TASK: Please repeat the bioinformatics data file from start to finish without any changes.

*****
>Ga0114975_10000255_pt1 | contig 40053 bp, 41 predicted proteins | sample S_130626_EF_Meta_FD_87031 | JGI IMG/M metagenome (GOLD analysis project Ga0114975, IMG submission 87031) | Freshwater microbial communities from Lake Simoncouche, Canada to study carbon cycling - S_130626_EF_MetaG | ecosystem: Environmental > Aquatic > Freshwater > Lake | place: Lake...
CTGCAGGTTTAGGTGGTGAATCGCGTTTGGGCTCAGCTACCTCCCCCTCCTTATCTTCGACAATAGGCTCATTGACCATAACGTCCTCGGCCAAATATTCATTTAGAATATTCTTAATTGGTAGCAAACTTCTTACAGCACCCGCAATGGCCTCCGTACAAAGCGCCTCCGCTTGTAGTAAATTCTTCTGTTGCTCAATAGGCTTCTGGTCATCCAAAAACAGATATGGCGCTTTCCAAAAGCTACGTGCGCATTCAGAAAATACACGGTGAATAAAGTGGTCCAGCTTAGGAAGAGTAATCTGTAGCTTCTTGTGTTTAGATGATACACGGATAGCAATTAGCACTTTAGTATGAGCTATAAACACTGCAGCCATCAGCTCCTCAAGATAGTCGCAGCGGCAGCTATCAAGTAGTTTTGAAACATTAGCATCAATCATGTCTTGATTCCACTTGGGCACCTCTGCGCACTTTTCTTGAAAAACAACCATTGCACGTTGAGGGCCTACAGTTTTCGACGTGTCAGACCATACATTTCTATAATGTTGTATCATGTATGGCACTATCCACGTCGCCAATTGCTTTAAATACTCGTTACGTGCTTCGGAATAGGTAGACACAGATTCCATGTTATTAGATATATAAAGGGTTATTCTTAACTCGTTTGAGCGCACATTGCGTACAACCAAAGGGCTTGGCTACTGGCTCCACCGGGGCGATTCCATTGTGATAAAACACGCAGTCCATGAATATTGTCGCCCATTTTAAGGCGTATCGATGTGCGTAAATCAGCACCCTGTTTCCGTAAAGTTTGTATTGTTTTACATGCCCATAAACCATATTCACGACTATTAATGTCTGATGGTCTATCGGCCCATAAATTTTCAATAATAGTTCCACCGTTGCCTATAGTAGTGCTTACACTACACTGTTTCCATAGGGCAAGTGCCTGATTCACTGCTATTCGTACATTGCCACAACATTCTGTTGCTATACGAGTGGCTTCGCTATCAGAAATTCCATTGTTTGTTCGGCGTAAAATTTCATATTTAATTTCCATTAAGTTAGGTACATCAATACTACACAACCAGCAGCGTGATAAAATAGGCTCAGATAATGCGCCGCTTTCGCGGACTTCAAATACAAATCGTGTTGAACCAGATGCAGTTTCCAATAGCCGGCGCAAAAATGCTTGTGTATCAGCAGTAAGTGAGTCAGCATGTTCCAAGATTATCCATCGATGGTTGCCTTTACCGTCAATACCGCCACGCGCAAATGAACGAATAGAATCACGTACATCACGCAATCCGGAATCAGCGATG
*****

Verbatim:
>Ga0114975_10000255_pt1 | contig 40053 bp, 41 predicted proteins | sample S_130626_EF_Meta_FD_87031 | JGI IMG/M metagenome (GOLD analysis project Ga0114975, IMG submission 87031) | Freshwater microbial communities from Lake Simoncouche, Canada to study carbon cycling - S_130626_EF_MetaG | ecosystem: Environmental > Aquatic > Freshwater > Lake | place: Lake...
CTGCAGGTTTAGGTGGTGAATCGCGTTTGGGCTCAGCTACCTCCCCCTCCTTATCTTCGACAATAGGCTCATTGACCATAACGTCCTCGGCCAAATATTCATTTAGAATATTCTTAATTGGTAGCAAACTTCTTACAGCACCCGCAATGGCCTCCGTACAAAGCGCCTCCGCTTGTAGTAAATTCTTCTGTTGCTCAATAGGCTTCTGGTCATCCAAAAACAGATATGGCGCTTTCCAAAAGCTACGTGCGCATTCAGAAAATACACGGTGAATAAAGTGGTCCAGCTTAGGAAGAGTAATCTGTAGCTTCTTGTGTTTAGATGATACACGGATAGCAATTAGCACTTTAGTATGAGCTATAAACACTGCAGCCATCAGCTCCTCAAGATAGTCGCAGCGGCAGCTATCAAGTAGTTTTGAAACATTAGCATCAATCATGTCTTGATTCCACTTGGGCACCTCTGCGCACTTTTCTTGAAAAACAACCATTGCACGTTGAGGGCCTACAGTTTTCGACGTGTCAGACCATACATTTCTATAATGTTGTATCATGTATGGCACTATCCACGTCGCCAATTGCTTTAAATACTCGTTACGTGCTTCGGAATAGGTAGACACAGATTCCATGTTATTAGATATATAAAGGGTTATTCTTAACTCGTTTGAGCGCACATTGCGTACAACCAAAGGGCTTGGCTACTGGCTCCACCGGGGCGATTCCATTGTGATAAAACACGCAGTCCATGAATATTGTCGCCCATTTTAAGGCGTATCGATGTGCGTAAATCAGCACCCTGTTTCCGTAAAGTTTGTATTGTTTTACATGCCCATAAACCATATTCACGACTATTAATGTCTGATGGTCTATCGGCCCATAAATTTTCAATAATAGTTCCACCGTTGCCTATAGTAGTGCTTACACTACACTGTTTCCATAGGGCAAGTGCCTGATTCACTGCTATTCGTACATTGCCACAACATTCTGTTGCTATACGAGTGGCTTCGCTATCAGAAATTCCATTGTTTGTTCGGCGTAAAATTTCATATTTAATTTCCATTAAGTTAGGTACATCAATACTACACAACCAGCAGCGTGATAAAATAGGCTCAGATAATGCGCCGCTTTCGCGGACTTCAAATACAAATCGTGTTGAACCAGATGCAGTTTCCAATAGCCGGCGCAAAAATGCTTGTGTATCAGCAGTAAGTGAGTCAGCATGTTCCAAGATTATCCATCGATGGTTGCCTTTACCGTCAATACCGCCACGCGCAAATGAACGAATAGAATCACGTACATCACGCAATCCGGAATCAGCGATG